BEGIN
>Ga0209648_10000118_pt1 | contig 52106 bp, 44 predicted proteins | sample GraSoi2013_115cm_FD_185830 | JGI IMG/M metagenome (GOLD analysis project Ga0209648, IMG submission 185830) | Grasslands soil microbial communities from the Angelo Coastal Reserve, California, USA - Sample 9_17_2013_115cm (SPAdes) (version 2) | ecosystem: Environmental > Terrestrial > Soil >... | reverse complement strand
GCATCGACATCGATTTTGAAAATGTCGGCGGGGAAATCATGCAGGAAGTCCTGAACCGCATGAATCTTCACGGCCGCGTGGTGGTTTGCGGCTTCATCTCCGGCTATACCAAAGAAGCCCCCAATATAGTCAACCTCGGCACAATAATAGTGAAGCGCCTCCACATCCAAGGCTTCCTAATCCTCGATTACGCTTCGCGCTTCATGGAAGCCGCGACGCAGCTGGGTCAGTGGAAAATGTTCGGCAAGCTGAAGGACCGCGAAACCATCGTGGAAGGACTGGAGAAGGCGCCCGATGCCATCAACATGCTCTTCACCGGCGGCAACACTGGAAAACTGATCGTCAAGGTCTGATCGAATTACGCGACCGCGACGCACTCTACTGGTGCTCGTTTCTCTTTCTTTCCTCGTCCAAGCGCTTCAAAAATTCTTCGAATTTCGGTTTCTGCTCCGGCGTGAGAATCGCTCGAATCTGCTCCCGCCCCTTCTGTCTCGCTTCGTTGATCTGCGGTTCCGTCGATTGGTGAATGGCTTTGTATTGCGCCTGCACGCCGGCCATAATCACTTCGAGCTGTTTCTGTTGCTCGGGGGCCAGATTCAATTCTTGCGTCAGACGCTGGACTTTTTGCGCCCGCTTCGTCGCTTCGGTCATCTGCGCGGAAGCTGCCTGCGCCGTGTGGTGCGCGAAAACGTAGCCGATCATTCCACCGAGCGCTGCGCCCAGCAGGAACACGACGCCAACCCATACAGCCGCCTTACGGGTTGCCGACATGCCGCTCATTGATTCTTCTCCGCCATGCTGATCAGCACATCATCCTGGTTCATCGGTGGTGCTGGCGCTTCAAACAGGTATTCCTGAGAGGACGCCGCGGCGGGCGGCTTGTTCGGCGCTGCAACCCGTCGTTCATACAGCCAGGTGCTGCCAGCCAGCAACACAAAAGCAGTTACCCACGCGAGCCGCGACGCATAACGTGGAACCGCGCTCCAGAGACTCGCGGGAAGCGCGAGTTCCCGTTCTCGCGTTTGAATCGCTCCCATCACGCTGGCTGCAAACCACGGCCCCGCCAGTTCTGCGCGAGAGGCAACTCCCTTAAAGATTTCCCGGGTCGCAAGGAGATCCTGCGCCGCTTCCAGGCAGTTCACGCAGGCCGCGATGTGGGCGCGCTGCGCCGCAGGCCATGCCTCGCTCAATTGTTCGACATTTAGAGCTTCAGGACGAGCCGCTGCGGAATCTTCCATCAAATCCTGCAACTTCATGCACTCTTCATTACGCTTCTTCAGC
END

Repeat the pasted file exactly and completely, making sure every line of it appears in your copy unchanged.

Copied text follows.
>Ga0209648_10000118_pt1 | contig 52106 bp, 44 predicted proteins | sample GraSoi2013_115cm_FD_185830 | JGI IMG/M metagenome (GOLD analysis project Ga0209648, IMG submission 185830) | Grasslands soil microbial communities from the Angelo Coastal Reserve, California, USA - Sample 9_17_2013_115cm (SPAdes) (version 2) | ecosystem: Environmental > Terrestrial > Soil >... | reverse complement strand
GCATCGACATCGATTTTGAAAATGTCGGCGGGGAAATCATGCAGGAAGTCCTGAACCGCATGAATCTTCACGGCCGCGTGGTGGTTTGCGGCTTCATCTCCGGCTATACCAAAGAAGCCCCCAATATAGTCAACCTCGGCACAATAATAGTGAAGCGCCTCCACATCCAAGGCTTCCTAATCCTCGATTACGCTTCGCGCTTCATGGAAGCCGCGACGCAGCTGGGTCAGTGGAAAATGTTCGGCAAGCTGAAGGACCGCGAAACCATCGTGGAAGGACTGGAGAAGGCGCCCGATGCCATCAACATGCTCTTCACCGGCGGCAACACTGGAAAACTGATCGTCAAGGTCTGATCGAATTACGCGACCGCGACGCACTCTACTGGTGCTCGTTTCTCTTTCTTTCCTCGTCCAAGCGCTTCAAAAATTCTTCGAATTTCGGTTTCTGCTCCGGCGTGAGAATCGCTCGAATCTGCTCCCGCCCCTTCTGTCTCGCTTCGTTGATCTGCGGTTCCGTCGATTGGTGAATGGCTTTGTATTGCGCCTGCACGCCGGCCATAATCACTTCGAGCTGTTTCTGTTGCTCGGGGGCCAGATTCAATTCTTGCGTCAGACGCTGGACTTTTTGCGCCCGCTTCGTCGCTTCGGTCATCTGCGCGGAAGCTGCCTGCGCCGTGTGGTGCGCGAAAACGTAGCCGATCATTCCACCGAGCGCTGCGCCCAGCAGGAACACGACGCCAACCCATACAGCCGCCTTACGGGTTGCCGACATGCCGCTCATTGATTCTTCTCCGCCATGCTGATCAGCACATCATCCTGGTTCATCGGTGGTGCTGGCGCTTCAAACAGGTATTCCTGAGAGGACGCCGCGGCGGGCGGCTTGTTCGGCGCTGCAACCCGTCGTTCATACAGCCAGGTGCTGCCAGCCAGCAACACAAAAGCAGTTACCCACGCGAGCCGCGACGCATAACGTGGAACCGCGCTCCAGAGACTCGCGGGAAGCGCGAGTTCCCGTTCTCGCGTTTGAATCGCTCCCATCACGCTGGCTGCAAACCACGGCCCCGCCAGTTCTGCGCGAGAGGCAACTCCCTTAAAGATTTCCCGGGTCGCAAGGAGATCCTGCGCCGCTTCCAGGCAGTTCACGCAGGCCGCGATGTGGGCGCGCTGCGCCGCAGGCCATGCCTCGCTCAATTGTTCGACATTTAGAGCTTCAGGACGAGCCGCTGCGGAATCTTCCATCAAATCCTGCAACTTCATGCACTCTTCATTACGCTTCTTCAGC